Funds Hub

Money managers under the microscope

Morning Line-up: U.S. probes wider and takeover by stealth



 News and views on the asset management industry from Reuters and elsewhere

Barai Capital under U.S. govt scanner - Wall Street Journal

Man Group launches ETF using broker tips – Financial Times

RBS pushes into retail funds – Independent

Reclusive rebel investor closes in on F&C – Reuters

from Reuters Money:

Actively managed ETFs and other wrinkles

David Gaffen is pictured in this undated handout photo. REUTERS/HandoutThe following is an edited excerpt from Never Buy Another Stock Again: The Investing Portfolio that Will Preserve Your Wealth and Your Sanity, written by David Gaffen, who is the Reuters markets editor. It was printed with permission of FT Press, an imprint of Pearson.

One of the biggest growth industries in finance right now is in exchange-traded funds, and further growth in ETFs appears likely to come from several places.

UK universities eye and keep an eye on new hedge fund punts


Pension schemes are moving away from the usual equity/bond/real estate mix to put their eggs in as many baskets as possible. No wonder then that the USS — the 31.6 billion pounds UK universities pension fund — is putting an extra 1.5 percent of its assets, or about 474 million pounds, into hedge funds, as its CIO Roger Gray tells Reuters.

If you are rushing to the phone to pitch business with Mr Gray, however, STOP a minute fund manager: be prepared, the USS is not only eyeing alpha, it is going to ask a few questions about how alpha is distributed and how investors are protected.

Steer clear of the free lunch, says Noster


Diversification is meant to be the only free lunch in investing.

But according to hedge fund Noster Capital, with most markets looking toppy and with problems ahead, it’s not necessarily one that investors would be wise to tuck into.

“This is not the time to be invested in broad ETFs or in very diversified funds, because the indexes will likely not do much in aggregate,” it says in its end of year letter.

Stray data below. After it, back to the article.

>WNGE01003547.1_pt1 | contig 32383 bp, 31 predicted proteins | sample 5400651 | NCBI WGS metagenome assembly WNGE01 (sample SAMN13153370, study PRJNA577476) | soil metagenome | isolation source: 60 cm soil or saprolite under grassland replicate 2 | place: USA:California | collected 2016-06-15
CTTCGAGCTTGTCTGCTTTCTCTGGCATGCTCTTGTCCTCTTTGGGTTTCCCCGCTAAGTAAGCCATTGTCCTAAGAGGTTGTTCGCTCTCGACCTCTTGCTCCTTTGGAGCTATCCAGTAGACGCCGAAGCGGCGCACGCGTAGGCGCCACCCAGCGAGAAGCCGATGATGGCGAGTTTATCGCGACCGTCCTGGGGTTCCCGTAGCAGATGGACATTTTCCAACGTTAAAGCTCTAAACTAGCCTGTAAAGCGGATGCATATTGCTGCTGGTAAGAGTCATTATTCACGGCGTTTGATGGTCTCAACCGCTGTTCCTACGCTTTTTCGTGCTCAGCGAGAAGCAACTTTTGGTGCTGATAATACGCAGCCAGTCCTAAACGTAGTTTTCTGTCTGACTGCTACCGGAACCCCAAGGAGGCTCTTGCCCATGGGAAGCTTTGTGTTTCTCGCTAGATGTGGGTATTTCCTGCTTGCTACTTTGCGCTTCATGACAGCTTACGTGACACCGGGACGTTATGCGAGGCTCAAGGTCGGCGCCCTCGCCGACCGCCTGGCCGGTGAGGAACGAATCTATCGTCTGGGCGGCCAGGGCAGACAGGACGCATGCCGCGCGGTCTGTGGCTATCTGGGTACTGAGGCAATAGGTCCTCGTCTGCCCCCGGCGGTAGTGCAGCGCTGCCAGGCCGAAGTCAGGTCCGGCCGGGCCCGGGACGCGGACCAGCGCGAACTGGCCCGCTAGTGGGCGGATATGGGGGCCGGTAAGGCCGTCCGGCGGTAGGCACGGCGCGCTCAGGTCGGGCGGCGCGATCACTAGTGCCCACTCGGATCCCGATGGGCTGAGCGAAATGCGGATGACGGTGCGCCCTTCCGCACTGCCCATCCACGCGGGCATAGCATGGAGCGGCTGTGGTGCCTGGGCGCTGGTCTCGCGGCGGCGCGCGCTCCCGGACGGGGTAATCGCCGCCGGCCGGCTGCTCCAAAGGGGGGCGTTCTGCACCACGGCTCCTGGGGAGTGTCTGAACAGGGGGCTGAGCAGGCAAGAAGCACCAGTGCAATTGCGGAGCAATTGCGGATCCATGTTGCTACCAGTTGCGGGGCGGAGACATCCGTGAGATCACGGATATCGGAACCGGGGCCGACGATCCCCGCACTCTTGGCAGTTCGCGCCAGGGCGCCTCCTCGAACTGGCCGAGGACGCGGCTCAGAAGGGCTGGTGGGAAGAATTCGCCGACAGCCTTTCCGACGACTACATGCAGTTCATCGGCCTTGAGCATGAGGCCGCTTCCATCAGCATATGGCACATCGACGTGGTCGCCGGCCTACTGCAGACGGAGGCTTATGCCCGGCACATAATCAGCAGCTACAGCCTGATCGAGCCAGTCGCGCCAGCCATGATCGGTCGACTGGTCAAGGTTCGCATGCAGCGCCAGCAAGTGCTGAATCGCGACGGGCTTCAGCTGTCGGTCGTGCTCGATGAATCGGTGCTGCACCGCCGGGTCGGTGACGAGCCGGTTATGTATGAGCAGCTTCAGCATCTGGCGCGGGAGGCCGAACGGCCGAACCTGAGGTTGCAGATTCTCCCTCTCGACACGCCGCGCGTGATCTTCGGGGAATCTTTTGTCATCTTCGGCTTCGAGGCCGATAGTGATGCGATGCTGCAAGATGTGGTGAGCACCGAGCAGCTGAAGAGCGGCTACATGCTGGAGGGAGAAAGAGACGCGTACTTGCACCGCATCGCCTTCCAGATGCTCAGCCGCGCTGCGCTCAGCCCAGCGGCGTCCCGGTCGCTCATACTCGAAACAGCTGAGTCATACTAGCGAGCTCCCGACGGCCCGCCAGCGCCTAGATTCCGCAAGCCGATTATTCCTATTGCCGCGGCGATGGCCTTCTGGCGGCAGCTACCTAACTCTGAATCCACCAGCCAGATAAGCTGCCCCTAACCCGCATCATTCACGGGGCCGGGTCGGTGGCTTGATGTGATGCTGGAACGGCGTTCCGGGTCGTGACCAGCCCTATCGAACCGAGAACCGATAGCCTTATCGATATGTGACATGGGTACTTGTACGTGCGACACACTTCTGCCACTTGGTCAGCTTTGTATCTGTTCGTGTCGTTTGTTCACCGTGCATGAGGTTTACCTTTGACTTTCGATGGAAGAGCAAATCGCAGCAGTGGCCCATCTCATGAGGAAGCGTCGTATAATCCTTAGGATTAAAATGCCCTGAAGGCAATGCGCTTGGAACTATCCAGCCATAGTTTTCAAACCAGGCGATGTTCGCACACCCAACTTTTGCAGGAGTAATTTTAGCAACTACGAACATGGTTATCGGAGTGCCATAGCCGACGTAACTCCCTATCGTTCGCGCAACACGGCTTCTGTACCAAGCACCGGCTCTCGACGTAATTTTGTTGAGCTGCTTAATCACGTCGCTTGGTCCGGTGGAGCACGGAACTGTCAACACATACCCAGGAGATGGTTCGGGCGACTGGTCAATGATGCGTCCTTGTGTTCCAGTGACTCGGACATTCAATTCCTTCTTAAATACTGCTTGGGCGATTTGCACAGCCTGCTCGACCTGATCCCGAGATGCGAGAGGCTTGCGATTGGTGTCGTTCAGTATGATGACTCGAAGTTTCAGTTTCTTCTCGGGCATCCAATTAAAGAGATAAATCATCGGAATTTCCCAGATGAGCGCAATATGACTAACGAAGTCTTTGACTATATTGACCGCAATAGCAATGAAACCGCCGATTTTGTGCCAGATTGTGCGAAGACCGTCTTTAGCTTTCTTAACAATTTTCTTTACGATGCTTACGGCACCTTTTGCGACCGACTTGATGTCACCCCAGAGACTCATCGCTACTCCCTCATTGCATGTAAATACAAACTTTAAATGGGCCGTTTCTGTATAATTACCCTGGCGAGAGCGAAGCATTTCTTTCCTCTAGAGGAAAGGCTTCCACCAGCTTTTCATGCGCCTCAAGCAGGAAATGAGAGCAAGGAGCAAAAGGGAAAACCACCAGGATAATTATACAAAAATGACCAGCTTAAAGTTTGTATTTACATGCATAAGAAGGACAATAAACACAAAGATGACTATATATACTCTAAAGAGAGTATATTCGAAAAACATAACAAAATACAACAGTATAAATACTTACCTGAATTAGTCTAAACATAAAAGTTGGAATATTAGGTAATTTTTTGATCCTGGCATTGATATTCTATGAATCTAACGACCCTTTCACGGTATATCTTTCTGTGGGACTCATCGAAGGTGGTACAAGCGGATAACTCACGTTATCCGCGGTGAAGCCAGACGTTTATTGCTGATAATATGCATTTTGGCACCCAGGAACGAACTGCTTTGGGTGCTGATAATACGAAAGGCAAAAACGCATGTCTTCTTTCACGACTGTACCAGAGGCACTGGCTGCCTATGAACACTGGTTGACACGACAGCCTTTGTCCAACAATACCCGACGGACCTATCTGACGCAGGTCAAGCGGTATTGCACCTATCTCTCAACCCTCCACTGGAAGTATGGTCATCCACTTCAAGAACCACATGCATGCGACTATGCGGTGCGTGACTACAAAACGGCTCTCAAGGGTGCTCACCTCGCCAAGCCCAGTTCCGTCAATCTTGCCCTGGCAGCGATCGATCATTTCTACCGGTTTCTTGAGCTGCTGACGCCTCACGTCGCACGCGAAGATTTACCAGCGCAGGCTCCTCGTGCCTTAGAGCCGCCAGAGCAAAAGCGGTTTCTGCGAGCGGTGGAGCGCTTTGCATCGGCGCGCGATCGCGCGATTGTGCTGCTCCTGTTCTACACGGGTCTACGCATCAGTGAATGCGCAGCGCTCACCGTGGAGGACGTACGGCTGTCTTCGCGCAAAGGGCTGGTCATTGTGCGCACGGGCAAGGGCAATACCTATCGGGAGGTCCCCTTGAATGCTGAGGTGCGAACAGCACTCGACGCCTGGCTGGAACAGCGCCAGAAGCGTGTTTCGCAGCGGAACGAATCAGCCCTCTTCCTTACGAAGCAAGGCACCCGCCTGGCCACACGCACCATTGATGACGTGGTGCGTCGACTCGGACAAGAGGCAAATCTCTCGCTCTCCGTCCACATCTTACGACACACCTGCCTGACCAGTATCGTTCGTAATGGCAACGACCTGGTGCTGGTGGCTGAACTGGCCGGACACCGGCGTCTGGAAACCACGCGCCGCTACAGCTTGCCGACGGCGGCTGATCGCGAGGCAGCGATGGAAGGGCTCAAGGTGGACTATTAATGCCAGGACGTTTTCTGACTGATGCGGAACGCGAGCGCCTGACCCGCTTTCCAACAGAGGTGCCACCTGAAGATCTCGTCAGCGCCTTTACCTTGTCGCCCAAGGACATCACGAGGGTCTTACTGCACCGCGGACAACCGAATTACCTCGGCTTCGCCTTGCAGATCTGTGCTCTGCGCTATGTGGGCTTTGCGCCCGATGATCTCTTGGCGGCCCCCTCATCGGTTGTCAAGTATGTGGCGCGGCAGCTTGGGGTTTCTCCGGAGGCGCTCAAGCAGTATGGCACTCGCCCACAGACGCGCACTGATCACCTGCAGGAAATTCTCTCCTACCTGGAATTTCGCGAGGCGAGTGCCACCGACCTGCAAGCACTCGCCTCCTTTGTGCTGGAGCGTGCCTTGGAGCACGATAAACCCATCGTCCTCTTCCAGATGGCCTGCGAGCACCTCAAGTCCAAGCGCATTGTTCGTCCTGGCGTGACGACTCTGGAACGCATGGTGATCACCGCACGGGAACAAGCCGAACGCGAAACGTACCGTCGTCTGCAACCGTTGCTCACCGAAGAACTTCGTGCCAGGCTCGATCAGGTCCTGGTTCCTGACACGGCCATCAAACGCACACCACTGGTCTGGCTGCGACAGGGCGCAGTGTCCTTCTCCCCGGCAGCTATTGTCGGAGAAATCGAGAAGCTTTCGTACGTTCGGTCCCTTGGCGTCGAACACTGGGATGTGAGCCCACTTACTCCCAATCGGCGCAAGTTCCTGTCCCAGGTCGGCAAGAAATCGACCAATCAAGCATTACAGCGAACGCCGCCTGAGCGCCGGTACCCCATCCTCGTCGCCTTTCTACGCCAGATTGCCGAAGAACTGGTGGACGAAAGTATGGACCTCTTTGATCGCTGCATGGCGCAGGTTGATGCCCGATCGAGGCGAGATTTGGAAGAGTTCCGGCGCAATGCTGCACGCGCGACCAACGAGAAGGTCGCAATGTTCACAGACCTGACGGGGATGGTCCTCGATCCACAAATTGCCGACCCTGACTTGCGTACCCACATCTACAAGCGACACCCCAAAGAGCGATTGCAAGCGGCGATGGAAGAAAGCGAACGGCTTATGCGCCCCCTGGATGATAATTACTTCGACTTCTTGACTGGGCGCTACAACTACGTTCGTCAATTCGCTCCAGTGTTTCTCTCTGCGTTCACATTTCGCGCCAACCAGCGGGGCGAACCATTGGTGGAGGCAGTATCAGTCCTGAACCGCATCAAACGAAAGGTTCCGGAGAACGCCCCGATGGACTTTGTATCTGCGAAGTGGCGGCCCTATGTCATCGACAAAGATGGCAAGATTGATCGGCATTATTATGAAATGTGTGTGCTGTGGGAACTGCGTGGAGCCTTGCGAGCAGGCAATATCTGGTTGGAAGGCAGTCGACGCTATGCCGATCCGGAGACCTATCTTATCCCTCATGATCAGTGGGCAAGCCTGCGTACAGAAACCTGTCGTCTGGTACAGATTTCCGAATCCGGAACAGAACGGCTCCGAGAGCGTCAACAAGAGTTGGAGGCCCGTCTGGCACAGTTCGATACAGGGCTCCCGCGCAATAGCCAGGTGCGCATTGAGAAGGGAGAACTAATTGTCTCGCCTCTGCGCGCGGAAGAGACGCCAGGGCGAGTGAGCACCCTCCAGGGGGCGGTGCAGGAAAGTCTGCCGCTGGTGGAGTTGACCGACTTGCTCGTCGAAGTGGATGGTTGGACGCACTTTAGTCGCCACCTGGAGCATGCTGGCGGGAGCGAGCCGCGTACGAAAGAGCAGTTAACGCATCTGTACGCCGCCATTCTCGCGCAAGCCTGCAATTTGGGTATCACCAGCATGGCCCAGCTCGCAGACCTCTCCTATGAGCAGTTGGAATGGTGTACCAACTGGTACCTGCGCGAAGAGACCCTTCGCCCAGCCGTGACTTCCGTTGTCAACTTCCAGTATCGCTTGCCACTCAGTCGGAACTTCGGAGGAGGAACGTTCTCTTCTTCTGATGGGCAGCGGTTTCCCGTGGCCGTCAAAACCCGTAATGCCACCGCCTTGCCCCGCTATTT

Utilities vs banks: The evidence


Alpesh Patel caused quite a stir on Britain’s Radio 4 this morning. The CEO of boutique investment house Praefinium Partners argued that Bob Diamond was on “a suicide mission to bring down capitalism”. No word yet from the Barclays CEO on that one.

Maybe that was just the line his PRs had promised to the BBC producers to get him on air, though, and there is more logic to Patel’s more substantial point about value creation in the banking sector in relation to bonuses and pay.

Morning Line-up: FandC’s errant investor and SEC muscle flexing


RTR1SGF8 News and views on the asset management industry from Reuters and elsewhere:

SEC sues ex Trivium fund manager – Reuters

F&C hit by rebel shareholder concerns - Independent

Hedge funds kept taking in money at end 2010 – Reuters

from Reuters Money:

Lazy portfolios win again in 2010

A Chinese investor looks at share prices at a securities exchange in Shanghai March 28, 2005. REUTERS/Claro Cortes IVThose of you who diligently invest from reclining chairs with passive portfolios, rejoice! You had another good year without doing much of anything.

Not only did you get more out of life by not watching business TV channels, stock prices on your smartphone or fretting over the latest blip on Wall Street, you built up your retirement portfolio without much effort.